ROBERT BURNS STILL A VITAL INFLUENCE IN FREEMASONRY
When Masons speak of Robert Burns, they instinctively think of Canongate Kilwinning Lodge No. 2 of Edinburgh, Scotland, for it was there that Burns was made Poet Laureate of the Lodge in 1787 — the year he became affiliated with that Lodge. The same honor was accorded Rudyard Kipling in 1905, when he also was made Poet Laureate of that Lodge.
John Greenleaf Whittier was so impressed when he received a sprig of heather in blossom that he wrote a poem of twenty-nine stanzas honoring Burns. Speaking of "wild heather-bells and Robert Burns," he referred to "the deathless singer and the flowers he sang of live together," and then exclaimed:
"No more these simple flowers belong To Scottish maid and lover;
Sown in the common soil of song. They bloom the wide world over."
The "aristocracy of blood and nobility of intellect" intermingled in the membership of Canongate Kilwinning. This Lodge meets in St. John's Chapel, which is probably one of the oldest Masonic lodge rooms in the world. In 1128, Holyrood Abbey and Palace were started, and skilled craftsmen were employed in the construction. This established the tradition that the Lodge was an operative body, and there was identification with the Abbey for many years because the Masons dated their corporate privileges from King David's charter to the Canons of Holyrood. In 1677, they identified themselves with the general body of Freemasons of Scotland and accepted a warrant from Mother Kilwinning No. 0, which at that time was exercising the functions of the Grand Lodge.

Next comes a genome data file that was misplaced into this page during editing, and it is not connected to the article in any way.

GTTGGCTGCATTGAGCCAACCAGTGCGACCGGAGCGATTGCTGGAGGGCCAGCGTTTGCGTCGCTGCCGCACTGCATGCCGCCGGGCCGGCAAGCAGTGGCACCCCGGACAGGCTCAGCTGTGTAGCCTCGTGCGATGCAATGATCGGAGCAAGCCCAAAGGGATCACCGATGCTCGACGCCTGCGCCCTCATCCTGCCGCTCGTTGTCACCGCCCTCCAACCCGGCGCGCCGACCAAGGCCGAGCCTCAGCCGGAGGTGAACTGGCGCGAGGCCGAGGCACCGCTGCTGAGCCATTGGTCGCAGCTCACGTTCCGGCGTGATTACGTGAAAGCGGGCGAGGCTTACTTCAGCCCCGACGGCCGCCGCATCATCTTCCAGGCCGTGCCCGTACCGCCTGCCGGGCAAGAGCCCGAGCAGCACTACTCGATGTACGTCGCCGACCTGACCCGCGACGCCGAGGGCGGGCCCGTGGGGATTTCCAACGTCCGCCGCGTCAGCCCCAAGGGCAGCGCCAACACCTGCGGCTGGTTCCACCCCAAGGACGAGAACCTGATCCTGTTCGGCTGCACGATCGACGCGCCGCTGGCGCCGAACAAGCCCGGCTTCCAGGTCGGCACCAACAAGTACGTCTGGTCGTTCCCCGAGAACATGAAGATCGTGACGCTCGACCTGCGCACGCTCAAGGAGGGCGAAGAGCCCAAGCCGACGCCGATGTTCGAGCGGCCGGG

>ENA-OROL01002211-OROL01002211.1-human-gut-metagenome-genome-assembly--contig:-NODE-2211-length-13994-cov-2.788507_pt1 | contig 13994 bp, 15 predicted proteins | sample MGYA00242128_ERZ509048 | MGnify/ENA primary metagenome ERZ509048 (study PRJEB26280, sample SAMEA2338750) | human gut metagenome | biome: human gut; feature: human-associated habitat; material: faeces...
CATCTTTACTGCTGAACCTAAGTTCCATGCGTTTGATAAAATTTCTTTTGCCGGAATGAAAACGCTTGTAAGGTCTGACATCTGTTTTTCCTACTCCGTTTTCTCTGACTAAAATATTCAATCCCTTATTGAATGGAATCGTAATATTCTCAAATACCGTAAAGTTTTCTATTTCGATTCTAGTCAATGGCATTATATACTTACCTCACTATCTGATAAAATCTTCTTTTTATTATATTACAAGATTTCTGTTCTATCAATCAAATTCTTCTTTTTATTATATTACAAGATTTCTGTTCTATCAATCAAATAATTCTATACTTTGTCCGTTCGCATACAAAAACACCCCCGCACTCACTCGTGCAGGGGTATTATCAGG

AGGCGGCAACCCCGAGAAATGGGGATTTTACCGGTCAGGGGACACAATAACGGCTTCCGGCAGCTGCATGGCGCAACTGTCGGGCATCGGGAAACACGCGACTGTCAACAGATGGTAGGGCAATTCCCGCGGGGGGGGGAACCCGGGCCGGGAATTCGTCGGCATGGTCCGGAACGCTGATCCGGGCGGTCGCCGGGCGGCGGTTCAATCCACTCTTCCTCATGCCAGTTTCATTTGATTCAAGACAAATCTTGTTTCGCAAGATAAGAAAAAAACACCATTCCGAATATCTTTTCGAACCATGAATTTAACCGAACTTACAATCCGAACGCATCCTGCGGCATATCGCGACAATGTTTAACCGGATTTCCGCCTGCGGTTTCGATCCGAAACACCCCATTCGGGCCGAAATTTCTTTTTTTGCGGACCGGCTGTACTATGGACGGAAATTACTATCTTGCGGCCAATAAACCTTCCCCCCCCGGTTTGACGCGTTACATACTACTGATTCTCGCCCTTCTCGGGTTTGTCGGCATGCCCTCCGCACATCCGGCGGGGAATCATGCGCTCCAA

Canongate Kilwinning Lodge became completely speculative in the year 1735 and took an important part in the formation and inauguration of the Grand Lodge of Scotland in 1736. Because the building where it meets was once an Abbey, the lodge room is called a Chapel and the banquet hall a Refectory. The Chapel contains an organ that is probably the oldest in Scotland, dated 1759. This organ is unique in that its pipes are all made of reeds and is the only one in existence on which songs of Burns were played in his presence. The Bible on the altar bears the date 1589. The Chapel is a room about 30 by 40 feet. The altar in the center of the lodge room rests on a black and white mosaic rug about ten feet square. Facing the East from the altar, one sees but two steps. The third step is directly behind the Master's Pedestal and only large enough for the Master's chair. Thus, anyone invited to the East is never on a level with the Master. The Wardens and Members sit on a level.